The stem cell niche is a complex local signaling microenvironment that regulates stem cell activity for tissue and organ maintenance and regeneration. As well as responding locally, during puberty, the mammary gland stem cell niche also responds to systemic hormonal signals. Zhao et al. have found that Gli2, a transcriptional effector of Hedgehog signaling, coordinates the niche-signaling program and activates expression of receptors for the mammatrophic hormones estrogen and growth hormone throughout the mammary gland (see the Perspective by Robertson). Disease may result not only from stem cell defects, but also from dysregulation of the microenvironment.

    Science, this issue p. eaal3485; see also p. 250

  13. Nanomaterials

    Watching nanomaterials transform in time

    1. Marc S. Lavine

    Real-time analysis of chemical transformations of nanoparticles is usually done with electron microscopy of a few particles. One limitation is interference by the electron beam. Sun et al. monitored the oxidation of iron nanoparticles in solution by using small- and wide-angle x-ray scattering and molecular dynamics simulations (see the Perspective by Cadavid and Cabot). These methods revealed the formation of voids within the nanoparticles, diffusion of material into and out of the nanoparticles, and ultimately the coalescence of the voids.

    Science, this issue p. 303; see also p. 245

  14. Antibiotic Resistance

    Drug efflux machinery inherited asymmetrically

    1. Caroline Ash

    In dividing bacterial cells, asymmetric distribution of cell wall constituents occurs between mother cells and their progeny. Asymmetric distribution of efflux machinery in a growing population of bacterial cells results in heterogeneity in antibiotic resistance. One consequence is that in the presence of low levels of antibiotic, older cells tend to live longer than younger cells. Using a microfluidic device to trap and measure dividing cells, Bergmiller et al. showed that AcrAB-TolC, the main multidrug efflux pump of Escherichia coli, clusters at the pole of older cells (see the Perspective by Barrett et al.). As cell division proceeds and daughter cells age, they too gradually accumulate polar efflux pumps.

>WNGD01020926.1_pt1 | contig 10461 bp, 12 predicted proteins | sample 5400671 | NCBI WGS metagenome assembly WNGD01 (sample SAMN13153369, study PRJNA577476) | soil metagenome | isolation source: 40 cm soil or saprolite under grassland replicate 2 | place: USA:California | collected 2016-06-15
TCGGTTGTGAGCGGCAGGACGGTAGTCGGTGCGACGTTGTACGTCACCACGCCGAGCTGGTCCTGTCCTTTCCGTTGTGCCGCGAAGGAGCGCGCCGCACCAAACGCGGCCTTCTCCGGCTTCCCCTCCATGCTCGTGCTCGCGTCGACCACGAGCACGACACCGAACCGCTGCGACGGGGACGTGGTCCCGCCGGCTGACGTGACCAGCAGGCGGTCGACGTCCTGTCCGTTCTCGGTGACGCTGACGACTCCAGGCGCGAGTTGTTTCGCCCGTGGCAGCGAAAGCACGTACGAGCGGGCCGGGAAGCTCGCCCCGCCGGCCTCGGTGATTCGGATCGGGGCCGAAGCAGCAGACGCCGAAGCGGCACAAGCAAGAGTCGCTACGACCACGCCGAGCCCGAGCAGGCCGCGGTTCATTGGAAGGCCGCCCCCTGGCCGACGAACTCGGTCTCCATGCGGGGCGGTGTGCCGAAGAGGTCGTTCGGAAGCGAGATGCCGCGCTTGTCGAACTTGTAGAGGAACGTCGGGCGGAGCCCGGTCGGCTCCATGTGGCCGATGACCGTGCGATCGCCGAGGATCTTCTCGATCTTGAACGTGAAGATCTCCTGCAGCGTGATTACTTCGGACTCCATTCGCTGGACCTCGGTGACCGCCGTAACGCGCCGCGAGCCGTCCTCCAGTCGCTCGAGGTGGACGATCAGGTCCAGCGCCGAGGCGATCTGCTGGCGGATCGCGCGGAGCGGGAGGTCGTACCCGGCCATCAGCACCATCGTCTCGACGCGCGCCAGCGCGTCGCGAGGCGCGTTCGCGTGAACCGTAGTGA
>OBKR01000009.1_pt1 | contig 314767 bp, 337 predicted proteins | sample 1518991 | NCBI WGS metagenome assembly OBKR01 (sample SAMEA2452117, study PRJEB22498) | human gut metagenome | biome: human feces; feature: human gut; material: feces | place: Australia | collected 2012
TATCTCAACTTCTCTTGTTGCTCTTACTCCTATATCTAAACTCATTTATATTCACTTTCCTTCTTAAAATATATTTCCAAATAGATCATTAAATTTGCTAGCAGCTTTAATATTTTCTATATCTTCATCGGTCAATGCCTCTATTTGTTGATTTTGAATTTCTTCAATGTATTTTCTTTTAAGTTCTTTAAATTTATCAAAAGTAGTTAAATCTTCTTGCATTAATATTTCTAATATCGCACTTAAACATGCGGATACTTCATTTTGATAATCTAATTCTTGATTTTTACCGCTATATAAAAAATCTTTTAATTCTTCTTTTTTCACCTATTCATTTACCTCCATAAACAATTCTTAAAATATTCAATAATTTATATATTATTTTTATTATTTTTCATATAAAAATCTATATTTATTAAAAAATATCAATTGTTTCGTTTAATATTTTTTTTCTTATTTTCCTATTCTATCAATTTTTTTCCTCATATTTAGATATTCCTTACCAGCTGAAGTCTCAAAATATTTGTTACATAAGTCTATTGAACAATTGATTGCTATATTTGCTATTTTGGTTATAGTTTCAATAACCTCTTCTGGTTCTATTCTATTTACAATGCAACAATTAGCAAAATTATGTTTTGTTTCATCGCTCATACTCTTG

Science, this issue p. 311; see also p. 247

  15. Society

    Humans—an overwhelming force?

    1. Julia Fahrenkamp-Uppenbrink

    Human activities are the dominant force shaping Earth's surface processes today. In an Essay, Foley explores efforts to understand the human impacts on our planet and delineate boundaries beyond which the impacts will cause serious environmental damage. Starting from planetary boundaries that Earth has encountered in the past 10,000 years, he proposes frameworks for living within Earth's boundaries, building on ideas derived from natural ecological systems. Unlike humans, ecosystems do not use resources faster than they can be regenerated, they power nearly every process with the Sun, and they do not produce waste faster than it can be assimilated by the environment.

    Science, this issue p. 251

  16. Pulmonary Diseases

    A transcription factor drug for asthma

    1. Wei Wong

    In asthma patients, too many goblet cells in the lung differentiate and produce excess mucus in response to inflammatory signals. In mice sensitized to house dust mite allergens, Sun et al. characterized a small molecule called RCM-1 that inhibits the activity of FOXM1, a transcription factor that is critical for airway goblet cell differentiation. RCM-1 also prevented airway hyperreactivity and inflammation and improved lung function in these mice. This molecule may have applications for other chronic pulmonary disorders associated with mucus hypersecretion.

    Sci. Signal. 10, eaai8583 (2017).

  17. Solid-State Physics

    A nonlinear peek into electronic symmetry

    1. Jelena Stajic

    Strong interactions among electrons in some materials can cause them to assume configurations that are less symmetric than the underlying crystal lattice. These so-called electronic nematic states usually have inversion symmetry, but theorists have predicted that in metals with strong spin-orbit coupling, the inversion symmetry can be lost. Harter et al. teased out the symmetry of the electronic order in the compound Cd2Re2O7 (see the Perspective by Dodge). They found that a known structural transition in this material is a consequence of another, previously hidden electronic order that breaks inversion symmetry.

    Science, this issue p. 295; see also p. 246